brk(0)                                  = 0x8f0b000
mmap2(NULL, 4096, PROT_READ|PROT_WRITE, MAP_PRIVATE|MAP_ANONYMOUS, -1, 0) = 0xb782b000
access(“/etc/ld.so.preload”, R_OK)      = -1 ENOENT (No such file or directory)
open(“/etc/ld.so.cache”, O_RDONLY)      = 3
fstat64(3, {st_mode=S_IFREG|0644, st_size=117500, …}) = 0
mmap2(NULL, 117500, PROT_READ, MAP_PRIVATE, 3, 0) = 0xb780e000
close(3)                                = 0
open(“/lib/libc.so.6”, O_RDONLY)        = 3
read(3, “\177ELF\1\1\1\3\3\1\320m\1004″…, 512) = 512
fstat64(3, {st_mode=S_IFREG|0755, st_size=1347988, …}) = 0
mmap2(NULL, 1354184, PROT_READ|PROT_EXEC, MAP_PRIVATE|MAP_DENYWRITE, 3, 0) = 0xb76c3000
mmap2(0xb7808000, 12288, PROT_READ|PROT_WRITE, MAP_PRIVATE|MAP_FIXED|MAP_DENYWRITE, 3, 0x145) = 0xb7808000
mmap2(0xb780b000, 10696, PROT_READ|PROT_WRITE, MAP_PRIVATE|MAP_FIXED|MAP_ANONYMOUS, -1, 0) = 0xb780b000
close(3)                                = 0
mmap2(NULL, 4096, PROT_READ|PROT_WRITE, MAP_PRIVATE|MAP_ANONYMOUS, -1, 0) = 0xb76c2000
set_thread_area({entry_number:-1 -> 6, base_addr:0xb76c26c0, limit:1048575, seg_32bit:1, contents:0, read_exec_only:0, limit_in_pages:1, seg_not_present:0, useable:1}) = 0
mprotect(0xb7808000, 8192, PROT_READ)   = 0
mprotect(0xb7849000, 4096, PROT_READ)   = 0
munmap(0xb780e000, 117500)              = 0
brk(0)                                  = 0x8f0b000
brk(0x8f2c000)                          = 0x8f2c000
open(“/usr/lib/locale/locale-archive”, O_RDONLY|O_LARGEFILE) = 3
fstat64(3, {st_mode=S_IFREG|0644, st_size=1779408, …}) = 0
mmap2(NULL, 1779408, PROT_READ, MAP_PRIVATE, 3, 0) = 0xb750f000
close(3)                                = 0
fstat64(1, {st_mode=S_IFCHR|0620, st_rdev=makedev(136, 5), …}) = 0
open(“/dev/zero”, O_RDONLY|O_LARGEFILE) = 3
fstat64(3, {st_mode=S_IFCHR|0666, st_rdev=makedev(1, 5), …}) = 0
read(3, “”…, 32768) = 32768
write(1, “”…, 32768) = 32768
read(3, “”…, 32768) = 32768
write(1, “”…, 32768) = 32768
read(3, “”…, 32768) = 32768
write(1, “”…, 32768) = 32768
read(3, “”…, 32768) = 32768
write(1, “”…, 32768) = 32768
read(3, “”…, 32768) = 32768

…output snipped.

With /dev/null you can create a zero byte file like this :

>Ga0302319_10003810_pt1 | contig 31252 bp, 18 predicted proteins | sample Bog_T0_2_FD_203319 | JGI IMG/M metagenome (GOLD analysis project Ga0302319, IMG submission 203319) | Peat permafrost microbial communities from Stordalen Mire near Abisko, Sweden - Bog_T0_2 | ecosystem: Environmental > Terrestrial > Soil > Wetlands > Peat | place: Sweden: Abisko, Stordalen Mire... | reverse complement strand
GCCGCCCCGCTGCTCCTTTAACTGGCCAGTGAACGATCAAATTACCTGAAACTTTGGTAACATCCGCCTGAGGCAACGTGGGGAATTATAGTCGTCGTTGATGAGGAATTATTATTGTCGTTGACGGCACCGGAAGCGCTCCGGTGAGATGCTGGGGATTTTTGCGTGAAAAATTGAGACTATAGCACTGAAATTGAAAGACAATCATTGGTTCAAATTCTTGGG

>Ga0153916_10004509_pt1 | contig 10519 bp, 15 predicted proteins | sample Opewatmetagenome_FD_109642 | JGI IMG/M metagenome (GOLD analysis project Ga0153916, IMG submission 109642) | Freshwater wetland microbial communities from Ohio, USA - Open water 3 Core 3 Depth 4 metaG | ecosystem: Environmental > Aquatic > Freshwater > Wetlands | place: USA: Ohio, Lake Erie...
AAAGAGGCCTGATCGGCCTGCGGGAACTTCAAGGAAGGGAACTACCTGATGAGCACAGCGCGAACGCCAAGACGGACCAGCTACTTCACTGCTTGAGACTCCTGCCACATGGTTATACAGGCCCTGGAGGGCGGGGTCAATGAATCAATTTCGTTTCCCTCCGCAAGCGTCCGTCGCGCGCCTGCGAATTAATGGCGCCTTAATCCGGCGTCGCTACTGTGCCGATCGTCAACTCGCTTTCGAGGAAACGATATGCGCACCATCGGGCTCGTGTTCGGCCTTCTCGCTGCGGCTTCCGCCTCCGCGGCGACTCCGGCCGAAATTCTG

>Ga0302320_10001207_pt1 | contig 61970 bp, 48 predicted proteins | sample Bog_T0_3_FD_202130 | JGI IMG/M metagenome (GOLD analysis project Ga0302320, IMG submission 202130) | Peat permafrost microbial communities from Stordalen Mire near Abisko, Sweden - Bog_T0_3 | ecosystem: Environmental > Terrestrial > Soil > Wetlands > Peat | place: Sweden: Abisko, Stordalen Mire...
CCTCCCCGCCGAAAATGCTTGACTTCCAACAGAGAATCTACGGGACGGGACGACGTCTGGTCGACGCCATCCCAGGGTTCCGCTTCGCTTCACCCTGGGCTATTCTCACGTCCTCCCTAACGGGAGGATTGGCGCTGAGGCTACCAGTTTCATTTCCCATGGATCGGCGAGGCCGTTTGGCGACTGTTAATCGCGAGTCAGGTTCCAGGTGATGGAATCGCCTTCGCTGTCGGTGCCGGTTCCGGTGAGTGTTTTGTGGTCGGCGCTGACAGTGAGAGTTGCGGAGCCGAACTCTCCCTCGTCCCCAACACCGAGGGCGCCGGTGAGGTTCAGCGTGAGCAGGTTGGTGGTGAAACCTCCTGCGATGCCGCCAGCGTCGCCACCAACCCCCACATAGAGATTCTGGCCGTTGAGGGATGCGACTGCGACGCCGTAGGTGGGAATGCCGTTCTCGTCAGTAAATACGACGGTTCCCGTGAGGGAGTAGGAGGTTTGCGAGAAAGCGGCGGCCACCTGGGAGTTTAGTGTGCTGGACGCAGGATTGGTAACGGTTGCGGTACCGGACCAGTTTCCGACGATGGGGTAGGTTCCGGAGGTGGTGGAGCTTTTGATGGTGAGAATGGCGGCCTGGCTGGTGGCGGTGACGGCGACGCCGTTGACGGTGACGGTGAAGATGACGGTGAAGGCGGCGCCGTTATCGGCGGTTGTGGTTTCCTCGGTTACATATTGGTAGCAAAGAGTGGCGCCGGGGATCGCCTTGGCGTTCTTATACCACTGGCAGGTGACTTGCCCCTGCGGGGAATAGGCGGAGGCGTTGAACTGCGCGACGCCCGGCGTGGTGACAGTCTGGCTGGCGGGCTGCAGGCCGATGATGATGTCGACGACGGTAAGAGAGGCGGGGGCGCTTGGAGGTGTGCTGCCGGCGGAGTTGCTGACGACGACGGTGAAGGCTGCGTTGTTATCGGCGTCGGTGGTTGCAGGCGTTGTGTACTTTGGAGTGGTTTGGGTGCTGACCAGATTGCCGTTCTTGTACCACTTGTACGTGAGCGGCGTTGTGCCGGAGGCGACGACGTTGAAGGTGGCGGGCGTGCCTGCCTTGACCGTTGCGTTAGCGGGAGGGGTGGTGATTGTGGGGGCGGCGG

bhaskar@bhaskar-laptop_11:58:18_Wed Sep 15:~> sudo cat /dev/null > nullfile

bhaskar@bhaskar-laptop_11:59:28_Wed Sep 15:~> ls -al nullfile
-rw-r–r– 1 bhaskar users 0 Sep 15 11:59 nullfile

Besically people use /dev/zero to fill out disk space .Suppose you want to create a file system on a specific partion and want to erase out everything it has presently then simply you can pass that drive to /dev/zero,so it will be filled with zeros.Later you can make the filesystem on it.Like below:

bhaskar@bhaskar-laptop_11:59:31_Wed Sep 15:~> sudo dd if=/dev/zero of=/sys

So the partition /sys become zero filled and raw.If you wish you can make a filesystem on it to hold data.Please don’t try this on a important partitions in the box.

Now I have enlisted below some url for your understanding and this article is influenced by those.

Resources:

a) http://lwn.net/Articles/182874/

b) http://lwn.net/Articles/185260/

c) http://linuxshellaccount.blogspot.com/2009/04/devnull-and-devzero-on-linux-and-unix.html

d) http://linuxshellaccount.blogspot.com/2007/12/using-your-shell-to-generate-randomness.html

Hope this will help.

Cheers!

Bhaskar

About unixbhaskar
GNU/Linux Consultant

One Response to Exploring /dev/random vs. /dev/urandom and /dev/zero vs. /dev/null

  1. Pingback: Links 17/9/2010: The ZFS Linux Module, XDS Toulouse Reports | Techrights